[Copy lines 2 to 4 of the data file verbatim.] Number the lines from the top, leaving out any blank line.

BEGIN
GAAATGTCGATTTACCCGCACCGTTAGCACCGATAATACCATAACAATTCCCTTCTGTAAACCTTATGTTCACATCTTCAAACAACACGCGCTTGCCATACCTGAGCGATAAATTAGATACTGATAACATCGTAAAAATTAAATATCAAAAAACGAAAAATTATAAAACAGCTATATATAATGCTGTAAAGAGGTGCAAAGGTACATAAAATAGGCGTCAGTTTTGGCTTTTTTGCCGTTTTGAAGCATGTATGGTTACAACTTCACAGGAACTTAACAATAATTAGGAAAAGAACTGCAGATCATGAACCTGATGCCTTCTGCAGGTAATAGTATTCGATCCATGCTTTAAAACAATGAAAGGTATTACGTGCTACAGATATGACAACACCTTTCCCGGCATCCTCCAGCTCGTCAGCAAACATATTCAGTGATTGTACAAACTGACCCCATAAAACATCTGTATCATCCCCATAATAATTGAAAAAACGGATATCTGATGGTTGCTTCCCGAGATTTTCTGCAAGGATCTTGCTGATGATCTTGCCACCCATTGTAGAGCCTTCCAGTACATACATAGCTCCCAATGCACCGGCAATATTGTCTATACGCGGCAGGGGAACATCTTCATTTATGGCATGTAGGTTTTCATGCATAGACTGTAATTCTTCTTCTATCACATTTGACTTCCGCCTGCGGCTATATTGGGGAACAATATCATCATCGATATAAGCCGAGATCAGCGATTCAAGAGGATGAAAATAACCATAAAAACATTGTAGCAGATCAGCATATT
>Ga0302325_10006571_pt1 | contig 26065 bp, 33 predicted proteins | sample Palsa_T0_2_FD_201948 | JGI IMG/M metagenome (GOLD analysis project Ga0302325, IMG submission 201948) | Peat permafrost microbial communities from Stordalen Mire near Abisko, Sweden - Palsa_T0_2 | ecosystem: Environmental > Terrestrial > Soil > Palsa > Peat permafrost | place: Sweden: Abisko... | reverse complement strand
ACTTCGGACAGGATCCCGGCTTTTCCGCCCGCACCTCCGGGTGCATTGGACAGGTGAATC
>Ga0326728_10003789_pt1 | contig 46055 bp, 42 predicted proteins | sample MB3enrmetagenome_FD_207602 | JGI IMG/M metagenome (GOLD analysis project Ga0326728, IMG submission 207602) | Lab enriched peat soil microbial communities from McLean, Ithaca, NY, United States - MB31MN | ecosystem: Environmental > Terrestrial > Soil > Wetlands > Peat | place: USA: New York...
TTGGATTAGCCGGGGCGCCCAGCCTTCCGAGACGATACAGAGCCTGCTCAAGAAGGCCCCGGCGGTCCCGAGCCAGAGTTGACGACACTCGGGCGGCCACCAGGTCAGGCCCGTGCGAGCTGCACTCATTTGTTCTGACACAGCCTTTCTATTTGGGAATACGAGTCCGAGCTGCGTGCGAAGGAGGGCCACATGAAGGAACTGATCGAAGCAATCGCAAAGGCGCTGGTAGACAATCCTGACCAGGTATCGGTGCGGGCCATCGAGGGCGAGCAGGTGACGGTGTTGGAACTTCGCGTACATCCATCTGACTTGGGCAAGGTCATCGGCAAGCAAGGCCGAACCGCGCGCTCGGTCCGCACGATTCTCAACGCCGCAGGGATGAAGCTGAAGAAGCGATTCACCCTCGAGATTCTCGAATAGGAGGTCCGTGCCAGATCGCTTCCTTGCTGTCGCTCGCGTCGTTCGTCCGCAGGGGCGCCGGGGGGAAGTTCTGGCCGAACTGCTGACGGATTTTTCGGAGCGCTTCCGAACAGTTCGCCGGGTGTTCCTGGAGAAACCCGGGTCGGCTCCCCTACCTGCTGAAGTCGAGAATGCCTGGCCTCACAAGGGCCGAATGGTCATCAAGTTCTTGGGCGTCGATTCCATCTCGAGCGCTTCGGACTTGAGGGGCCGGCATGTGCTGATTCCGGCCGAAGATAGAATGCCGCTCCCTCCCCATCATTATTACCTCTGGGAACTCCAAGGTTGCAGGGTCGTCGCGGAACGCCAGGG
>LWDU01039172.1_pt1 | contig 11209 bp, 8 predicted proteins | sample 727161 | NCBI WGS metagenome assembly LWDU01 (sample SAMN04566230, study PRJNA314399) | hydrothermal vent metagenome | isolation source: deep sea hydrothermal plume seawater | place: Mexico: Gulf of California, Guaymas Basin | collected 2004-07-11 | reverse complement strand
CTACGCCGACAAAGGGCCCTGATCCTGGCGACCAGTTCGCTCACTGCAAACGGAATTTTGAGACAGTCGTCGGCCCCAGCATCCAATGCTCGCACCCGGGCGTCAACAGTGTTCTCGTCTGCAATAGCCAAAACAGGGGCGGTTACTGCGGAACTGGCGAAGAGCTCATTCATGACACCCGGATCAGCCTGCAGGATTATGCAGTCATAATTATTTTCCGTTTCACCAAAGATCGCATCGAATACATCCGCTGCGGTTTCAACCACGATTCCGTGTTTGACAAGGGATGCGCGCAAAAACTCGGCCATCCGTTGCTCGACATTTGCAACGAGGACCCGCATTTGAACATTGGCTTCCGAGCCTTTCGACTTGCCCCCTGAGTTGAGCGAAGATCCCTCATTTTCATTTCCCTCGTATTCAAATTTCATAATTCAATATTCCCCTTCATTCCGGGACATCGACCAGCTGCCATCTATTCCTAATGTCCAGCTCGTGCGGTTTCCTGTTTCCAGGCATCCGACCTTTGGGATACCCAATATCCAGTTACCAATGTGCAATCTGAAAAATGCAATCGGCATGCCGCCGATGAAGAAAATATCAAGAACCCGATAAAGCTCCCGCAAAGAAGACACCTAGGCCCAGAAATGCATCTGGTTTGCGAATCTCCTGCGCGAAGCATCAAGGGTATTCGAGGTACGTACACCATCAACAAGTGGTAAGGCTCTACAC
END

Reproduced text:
>Ga0302325_10006571_pt1 | contig 26065 bp, 33 predicted proteins | sample Palsa_T0_2_FD_201948 | JGI IMG/M metagenome (GOLD analysis project Ga0302325, IMG submission 201948) | Peat permafrost microbial communities from Stordalen Mire near Abisko, Sweden - Palsa_T0_2 | ecosystem: Environmental > Terrestrial > Soil > Palsa > Peat permafrost | place: Sweden: Abisko... | reverse complement strand
ACTTCGGACAGGATCCCGGCTTTTCCGCCCGCACCTCCGGGTGCATTGGACAGGTGAATC
>Ga0326728_10003789_pt1 | contig 46055 bp, 42 predicted proteins | sample MB3enrmetagenome_FD_207602 | JGI IMG/M metagenome (GOLD analysis project Ga0326728, IMG submission 207602) | Lab enriched peat soil microbial communities from McLean, Ithaca, NY, United States - MB31MN | ecosystem: Environmental > Terrestrial > Soil > Wetlands > Peat | place: USA: New York...